Father Sez

From and to parents - parental advice to our children on personal financial management and life.
Search Blog

Keeping accurate investment records and its impact on investment “luck”

Friday November 30th, 2007 by fathersez

I have been losing money in stocks and shares ever since I started “investing”. However, I never kept track of my investment losses (or the very few and very far in between gains).  

In late 2004, I decided that this was not on and formulated a system to keep track of my investment activities. 

First, I thought about and wrote down my investment strategy. 

Second, I opened a separate bank account (joint account with my wife), for this purpose and deposited the seed money into this account. 

Three, I used an Excel file and created 4 sheets. 

a)    One for my monthly balance sheet and benchmark comparisons. The items in this sheet are:-


i)                  Monthly closing of the KLSE Composite Index, 

ii)                Monthly change in the Index (%) 

iii)             Cumulative change in the index for the year to date (%), 

iv)              Monthly % change in my “Investment shareholder funds”, which is (ix) below plus or minus the realized and unrealized gains / (losses)  

v)                Cumulative change of (iv) for the year to date.  

This shows me where I stand every month against the benchmark index as well as against my targeted investment returns goals.    

Balance Sheet 

vi)              My account, which would represent drawings from or extra contributions to the bank account,(excludes the seed capital) 

vii)           Bank account  

viii)         Cost of shares/stocks owned at month end

          a.    Add / Deduct Marking to Market 

ix)              Start up capital (my seed money)

         a.    Add / Deduct Profit / (Loss) – Realised

         b.    Add / Deduct Profit / (Loss) Unrealised, i.e. marked to market. 

b)    Sheet Two shows the details of the bank account, all deposits from sales of shares/stocks as well as additional contributions or withdrawals I make. This also includes dividends and interest received. 

c)     Sheet Three is for the details of my account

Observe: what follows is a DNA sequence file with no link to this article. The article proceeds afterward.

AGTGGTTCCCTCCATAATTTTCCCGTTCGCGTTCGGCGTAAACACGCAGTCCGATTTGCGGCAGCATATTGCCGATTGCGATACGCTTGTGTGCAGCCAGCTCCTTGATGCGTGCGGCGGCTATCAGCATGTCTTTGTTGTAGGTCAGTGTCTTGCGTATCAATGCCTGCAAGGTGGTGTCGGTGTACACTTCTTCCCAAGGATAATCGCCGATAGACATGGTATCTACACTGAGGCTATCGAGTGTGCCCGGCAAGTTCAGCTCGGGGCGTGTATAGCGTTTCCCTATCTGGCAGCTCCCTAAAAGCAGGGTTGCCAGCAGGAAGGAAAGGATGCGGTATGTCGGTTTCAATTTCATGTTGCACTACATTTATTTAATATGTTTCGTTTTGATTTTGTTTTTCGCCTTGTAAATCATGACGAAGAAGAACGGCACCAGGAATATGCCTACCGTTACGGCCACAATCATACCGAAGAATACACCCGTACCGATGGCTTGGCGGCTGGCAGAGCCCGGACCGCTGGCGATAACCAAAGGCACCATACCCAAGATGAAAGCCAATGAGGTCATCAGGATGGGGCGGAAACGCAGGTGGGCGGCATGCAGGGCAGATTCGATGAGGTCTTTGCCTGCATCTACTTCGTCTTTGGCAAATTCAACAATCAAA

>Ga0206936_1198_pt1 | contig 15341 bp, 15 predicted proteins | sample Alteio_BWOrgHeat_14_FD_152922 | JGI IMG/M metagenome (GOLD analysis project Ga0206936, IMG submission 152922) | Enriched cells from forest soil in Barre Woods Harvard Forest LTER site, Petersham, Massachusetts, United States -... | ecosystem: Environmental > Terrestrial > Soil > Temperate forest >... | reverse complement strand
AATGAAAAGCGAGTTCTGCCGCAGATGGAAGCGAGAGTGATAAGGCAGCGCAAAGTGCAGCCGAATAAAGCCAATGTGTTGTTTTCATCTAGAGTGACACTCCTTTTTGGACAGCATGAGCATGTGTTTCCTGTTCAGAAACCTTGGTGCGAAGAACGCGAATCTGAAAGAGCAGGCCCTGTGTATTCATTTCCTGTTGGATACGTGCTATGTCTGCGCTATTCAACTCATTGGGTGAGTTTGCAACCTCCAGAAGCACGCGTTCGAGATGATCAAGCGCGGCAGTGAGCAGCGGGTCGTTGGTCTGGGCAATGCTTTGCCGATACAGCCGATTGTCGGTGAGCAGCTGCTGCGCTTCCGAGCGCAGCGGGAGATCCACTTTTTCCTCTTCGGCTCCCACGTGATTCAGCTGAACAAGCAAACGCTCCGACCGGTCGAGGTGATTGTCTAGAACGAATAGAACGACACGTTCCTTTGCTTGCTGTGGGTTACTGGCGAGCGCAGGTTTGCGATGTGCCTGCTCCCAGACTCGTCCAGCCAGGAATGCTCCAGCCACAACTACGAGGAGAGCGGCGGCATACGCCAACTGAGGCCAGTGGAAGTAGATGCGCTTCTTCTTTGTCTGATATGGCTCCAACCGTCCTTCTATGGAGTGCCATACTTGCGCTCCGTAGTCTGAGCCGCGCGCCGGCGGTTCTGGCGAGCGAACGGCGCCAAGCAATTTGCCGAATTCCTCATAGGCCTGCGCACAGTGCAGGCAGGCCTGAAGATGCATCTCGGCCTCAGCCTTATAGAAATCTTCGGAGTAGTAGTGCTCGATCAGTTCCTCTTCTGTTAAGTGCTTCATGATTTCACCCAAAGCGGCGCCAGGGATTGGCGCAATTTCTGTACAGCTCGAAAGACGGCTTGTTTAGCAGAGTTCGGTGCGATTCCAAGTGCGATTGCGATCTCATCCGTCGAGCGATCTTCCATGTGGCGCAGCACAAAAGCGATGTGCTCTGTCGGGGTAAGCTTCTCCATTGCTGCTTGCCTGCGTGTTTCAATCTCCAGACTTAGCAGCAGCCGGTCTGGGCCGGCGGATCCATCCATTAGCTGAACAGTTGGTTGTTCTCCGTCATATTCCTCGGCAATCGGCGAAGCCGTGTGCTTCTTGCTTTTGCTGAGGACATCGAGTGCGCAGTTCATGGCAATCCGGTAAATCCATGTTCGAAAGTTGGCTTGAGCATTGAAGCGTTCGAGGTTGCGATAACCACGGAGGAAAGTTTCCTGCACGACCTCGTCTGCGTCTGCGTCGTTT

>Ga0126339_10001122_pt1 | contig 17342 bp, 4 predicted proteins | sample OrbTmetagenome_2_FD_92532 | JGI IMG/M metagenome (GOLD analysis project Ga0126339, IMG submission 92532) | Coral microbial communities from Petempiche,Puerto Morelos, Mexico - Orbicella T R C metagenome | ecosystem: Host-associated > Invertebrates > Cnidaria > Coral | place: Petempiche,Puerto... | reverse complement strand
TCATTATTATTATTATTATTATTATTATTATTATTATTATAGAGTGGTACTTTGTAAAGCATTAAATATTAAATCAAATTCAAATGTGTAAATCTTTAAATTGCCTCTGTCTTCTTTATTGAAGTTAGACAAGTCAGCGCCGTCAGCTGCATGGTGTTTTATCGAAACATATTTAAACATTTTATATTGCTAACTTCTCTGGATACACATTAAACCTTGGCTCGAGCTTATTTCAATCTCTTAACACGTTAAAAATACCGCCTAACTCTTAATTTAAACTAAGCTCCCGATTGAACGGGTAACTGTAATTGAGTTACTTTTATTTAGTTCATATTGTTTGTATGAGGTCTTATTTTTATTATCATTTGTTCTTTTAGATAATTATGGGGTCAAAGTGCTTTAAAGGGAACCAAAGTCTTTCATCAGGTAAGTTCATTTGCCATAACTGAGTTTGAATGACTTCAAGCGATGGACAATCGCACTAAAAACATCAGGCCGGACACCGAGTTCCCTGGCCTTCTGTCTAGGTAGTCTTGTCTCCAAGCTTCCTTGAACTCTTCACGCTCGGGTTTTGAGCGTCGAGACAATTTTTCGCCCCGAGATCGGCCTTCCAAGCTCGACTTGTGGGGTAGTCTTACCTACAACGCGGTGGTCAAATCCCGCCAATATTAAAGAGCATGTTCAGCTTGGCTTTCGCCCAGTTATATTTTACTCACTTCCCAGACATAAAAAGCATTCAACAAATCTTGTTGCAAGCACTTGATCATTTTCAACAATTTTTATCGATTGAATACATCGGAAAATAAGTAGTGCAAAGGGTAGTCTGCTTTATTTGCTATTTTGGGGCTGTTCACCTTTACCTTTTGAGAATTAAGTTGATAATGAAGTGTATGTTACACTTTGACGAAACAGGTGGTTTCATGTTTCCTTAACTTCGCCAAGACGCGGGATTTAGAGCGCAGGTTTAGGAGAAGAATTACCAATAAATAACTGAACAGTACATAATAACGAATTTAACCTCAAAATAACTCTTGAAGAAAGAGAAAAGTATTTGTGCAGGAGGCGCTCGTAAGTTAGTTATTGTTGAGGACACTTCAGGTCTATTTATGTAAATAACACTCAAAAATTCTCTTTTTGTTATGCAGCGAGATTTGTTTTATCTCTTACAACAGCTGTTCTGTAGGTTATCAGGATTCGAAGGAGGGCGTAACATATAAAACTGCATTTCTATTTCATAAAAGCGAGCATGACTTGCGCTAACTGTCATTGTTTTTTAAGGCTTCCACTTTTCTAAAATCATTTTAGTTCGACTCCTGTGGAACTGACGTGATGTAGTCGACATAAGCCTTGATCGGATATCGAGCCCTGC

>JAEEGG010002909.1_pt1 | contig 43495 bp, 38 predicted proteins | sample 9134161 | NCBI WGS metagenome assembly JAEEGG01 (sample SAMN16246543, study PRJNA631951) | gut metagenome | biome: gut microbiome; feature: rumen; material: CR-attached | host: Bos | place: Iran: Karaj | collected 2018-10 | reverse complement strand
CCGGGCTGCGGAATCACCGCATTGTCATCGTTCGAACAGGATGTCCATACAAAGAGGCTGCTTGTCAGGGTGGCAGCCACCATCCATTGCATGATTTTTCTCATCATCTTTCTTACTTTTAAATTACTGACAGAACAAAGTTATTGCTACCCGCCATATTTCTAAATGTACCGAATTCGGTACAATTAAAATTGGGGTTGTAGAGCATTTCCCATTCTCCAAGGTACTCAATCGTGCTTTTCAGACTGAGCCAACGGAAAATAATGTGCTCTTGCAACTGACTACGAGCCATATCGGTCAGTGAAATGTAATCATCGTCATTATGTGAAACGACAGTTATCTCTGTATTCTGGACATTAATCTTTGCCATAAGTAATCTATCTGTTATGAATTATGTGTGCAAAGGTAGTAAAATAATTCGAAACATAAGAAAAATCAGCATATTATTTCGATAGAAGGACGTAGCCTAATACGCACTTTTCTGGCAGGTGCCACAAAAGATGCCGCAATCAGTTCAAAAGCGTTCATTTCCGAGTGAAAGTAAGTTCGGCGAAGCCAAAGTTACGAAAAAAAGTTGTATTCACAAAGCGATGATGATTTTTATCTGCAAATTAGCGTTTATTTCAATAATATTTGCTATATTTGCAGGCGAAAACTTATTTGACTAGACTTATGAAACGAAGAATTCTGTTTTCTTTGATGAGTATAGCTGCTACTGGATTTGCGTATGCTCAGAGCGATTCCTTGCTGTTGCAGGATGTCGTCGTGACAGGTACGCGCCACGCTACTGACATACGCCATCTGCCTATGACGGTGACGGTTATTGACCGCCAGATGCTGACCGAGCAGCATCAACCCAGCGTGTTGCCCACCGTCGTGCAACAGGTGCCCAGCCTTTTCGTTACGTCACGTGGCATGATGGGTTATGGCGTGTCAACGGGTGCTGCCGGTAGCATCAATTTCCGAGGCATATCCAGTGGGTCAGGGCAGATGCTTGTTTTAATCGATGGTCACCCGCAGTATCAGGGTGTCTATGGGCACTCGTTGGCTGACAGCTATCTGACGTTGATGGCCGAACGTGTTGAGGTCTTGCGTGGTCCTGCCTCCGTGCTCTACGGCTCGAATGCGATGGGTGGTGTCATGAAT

d)    Sheet Four is on monthly stock transactions I make.

    This sheet shows:- 

    i)        Date of transaction,

    ii)       Stock Name,

    iii)     Number of shares bought and at what unit price,

    iv)     Total cost,

    v)      Market price as at end of month,

    vi)     Profit / (Loss) for sales done during the month 

At the end of each month, I close off the month’s transactions by inserting a new sheet and naming it by month. The profit/(loss) for the month + the balance as at the end of the previous month is carried into the balance sheet as realized P & L.  

All these may seem cumbersome and complicated, but it takes me only about ten minutes a month to complete the recording for the month. After all I do not have many trades a month.  

My records and benchmark comparisons are based on the month ending closing buying prices. I ignore brokerage and stamp duty for purposes of balance sheet. 

This system has resulted in some changes in my investment management. Seeing the index’s change against the changes in my “investment shareholder’s funds” gives me a clear indication on where I stand for the month. In fact, it is a snap to do this at the end of any day I choose.  

And knowing where we are is clearly the first step to getting to where we want to go.       

At the end of the year, I just close off the year’s results by deciding how much I should use as the opening seed capital for the next year. The difference between the amount of seed money for this year and the decided seed money for the next year is knocked off against my account.

If I have a credit, then I withdraw the amount and it is banked into other accounts, like paying off our mortgage or car loan etc, or a small celebration. 

This is the system I have followed since 1st January 2005 and it has proven very useful. This includes details of every stock transaction that I have done since the above date. 

Though my “funds” were down by 10.91% against the index’s decline of 1.90% for 2005, they were up 95.45% against the index’s 21.83% gain for 2006. Thankfully, 2007 also looks good so far.  

The absolute amounts involved, will not put me amongst the “markets movers and shakers”, anytime soon…..Sigh H

However, this ability to see and gauge my actual performance against benchmarks and against my internal targets has made a difference in my investment “luck”.

Bookmark and Share

3 Comments for “Keeping accurate investment records and its impact on investment “luck””

by dadude
On November 30, 2007
At 2:37 pm

Does this come with a manual? ;-) Thanks for sharing. Being a non-financial guy, I have to read that posting a little bit slower. How about the counter of your choice? (tips, tips)

On December 2, 2007
At 6:02 am

[…] Keeping accurate investment records and its impact on investment “luck” « Father sez…… Though my “funds” were down by 10.91% against the index’s decline of 1.90% for 2005, they were up 95.45% against the index’s 21.83% gain for 2006. Thankfully, 2007 also looks good so far. […]

[…] presents Keeping accurate investment records and its impact on investment “luck”, and says, “For many people, keeping detailed records of investment activities is often […]

Leave a comment


Blog Subscription

Like what you are reading?
Subscribe to my RSS Feed